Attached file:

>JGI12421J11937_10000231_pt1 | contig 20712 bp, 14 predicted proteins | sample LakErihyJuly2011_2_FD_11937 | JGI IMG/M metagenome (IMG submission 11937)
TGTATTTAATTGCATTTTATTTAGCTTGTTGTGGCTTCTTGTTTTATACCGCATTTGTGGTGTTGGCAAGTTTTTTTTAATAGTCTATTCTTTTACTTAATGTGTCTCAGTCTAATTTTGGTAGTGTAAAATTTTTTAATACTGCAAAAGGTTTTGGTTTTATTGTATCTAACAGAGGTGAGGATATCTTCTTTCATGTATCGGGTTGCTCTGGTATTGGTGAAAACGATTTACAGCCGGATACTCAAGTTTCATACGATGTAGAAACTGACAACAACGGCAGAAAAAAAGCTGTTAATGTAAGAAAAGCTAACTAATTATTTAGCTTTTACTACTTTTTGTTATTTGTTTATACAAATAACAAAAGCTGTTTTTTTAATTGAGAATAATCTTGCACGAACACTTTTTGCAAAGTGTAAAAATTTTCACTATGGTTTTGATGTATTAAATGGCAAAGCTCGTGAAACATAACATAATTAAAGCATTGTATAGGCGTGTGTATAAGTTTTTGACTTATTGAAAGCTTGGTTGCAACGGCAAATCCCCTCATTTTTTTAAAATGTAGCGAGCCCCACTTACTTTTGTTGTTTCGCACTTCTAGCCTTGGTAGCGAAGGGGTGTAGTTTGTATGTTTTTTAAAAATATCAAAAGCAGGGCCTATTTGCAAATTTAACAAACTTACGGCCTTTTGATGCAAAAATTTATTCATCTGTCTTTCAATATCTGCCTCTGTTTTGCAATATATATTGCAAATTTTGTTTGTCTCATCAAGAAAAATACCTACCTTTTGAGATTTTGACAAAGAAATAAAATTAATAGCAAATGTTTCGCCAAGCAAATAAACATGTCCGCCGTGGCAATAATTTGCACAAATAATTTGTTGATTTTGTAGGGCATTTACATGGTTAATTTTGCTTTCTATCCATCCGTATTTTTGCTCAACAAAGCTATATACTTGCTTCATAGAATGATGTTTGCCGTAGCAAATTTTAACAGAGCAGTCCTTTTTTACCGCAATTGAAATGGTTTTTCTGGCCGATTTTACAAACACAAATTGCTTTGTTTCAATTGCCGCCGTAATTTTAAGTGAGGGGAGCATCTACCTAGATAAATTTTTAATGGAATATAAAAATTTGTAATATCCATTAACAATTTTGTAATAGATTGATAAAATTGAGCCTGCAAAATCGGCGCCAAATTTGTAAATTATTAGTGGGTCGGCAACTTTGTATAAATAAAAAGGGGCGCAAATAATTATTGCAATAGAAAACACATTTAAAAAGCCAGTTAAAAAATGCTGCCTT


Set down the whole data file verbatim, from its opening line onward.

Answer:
>JGI12421J11937_10000231_pt1 | contig 20712 bp, 14 predicted proteins | sample LakErihyJuly2011_2_FD_11937 | JGI IMG/M metagenome (IMG submission 11937)
TGTATTTAATTGCATTTTATTTAGCTTGTTGTGGCTTCTTGTTTTATACCGCATTTGTGGTGTTGGCAAGTTTTTTTTAATAGTCTATTCTTTTACTTAATGTGTCTCAGTCTAATTTTGGTAGTGTAAAATTTTTTAATACTGCAAAAGGTTTTGGTTTTATTGTATCTAACAGAGGTGAGGATATCTTCTTTCATGTATCGGGTTGCTCTGGTATTGGTGAAAACGATTTACAGCCGGATACTCAAGTTTCATACGATGTAGAAACTGACAACAACGGCAGAAAAAAAGCTGTTAATGTAAGAAAAGCTAACTAATTATTTAGCTTTTACTACTTTTTGTTATTTGTTTATACAAATAACAAAAGCTGTTTTTTTAATTGAGAATAATCTTGCACGAACACTTTTTGCAAAGTGTAAAAATTTTCACTATGGTTTTGATGTATTAAATGGCAAAGCTCGTGAAACATAACATAATTAAAGCATTGTATAGGCGTGTGTATAAGTTTTTGACTTATTGAAAGCTTGGTTGCAACGGCAAATCCCCTCATTTTTTTAAAATGTAGCGAGCCCCACTTACTTTTGTTGTTTCGCACTTCTAGCCTTGGTAGCGAAGGGGTGTAGTTTGTATGTTTTTTAAAAATATCAAAAGCAGGGCCTATTTGCAAATTTAACAAACTTACGGCCTTTTGATGCAAAAATTTATTCATCTGTCTTTCAATATCTGCCTCTGTTTTGCAATATATATTGCAAATTTTGTTTGTCTCATCAAGAAAAATACCTACCTTTTGAGATTTTGACAAAGAAATAAAATTAATAGCAAATGTTTCGCCAAGCAAATAAACATGTCCGCCGTGGCAATAATTTGCACAAATAATTTGTTGATTTTGTAGGGCATTTACATGGTTAATTTTGCTTTCTATCCATCCGTATTTTTGCTCAACAAAGCTATATACTTGCTTCATAGAATGATGTTTGCCGTAGCAAATTTTAACAGAGCAGTCCTTTTTTACCGCAATTGAAATGGTTTTTCTGGCCGATTTTACAAACACAAATTGCTTTGTTTCAATTGCCGCCGTAATTTTAAGTGAGGGGAGCATCTACCTAGATAAATTTTTAATGGAATATAAAAATTTGTAATATCCATTAACAATTTTGTAATAGATTGATAAAATTGAGCCTGCAAAATCGGCGCCAAATTTGTAAATTATTAGTGGGTCGGCAACTTTGTATAAATAAAAAGGGGCGCAAATAATTATTGCAATAGAAAACACATTTAAAAAGCCAGTTAAAAAATGCTGCCTT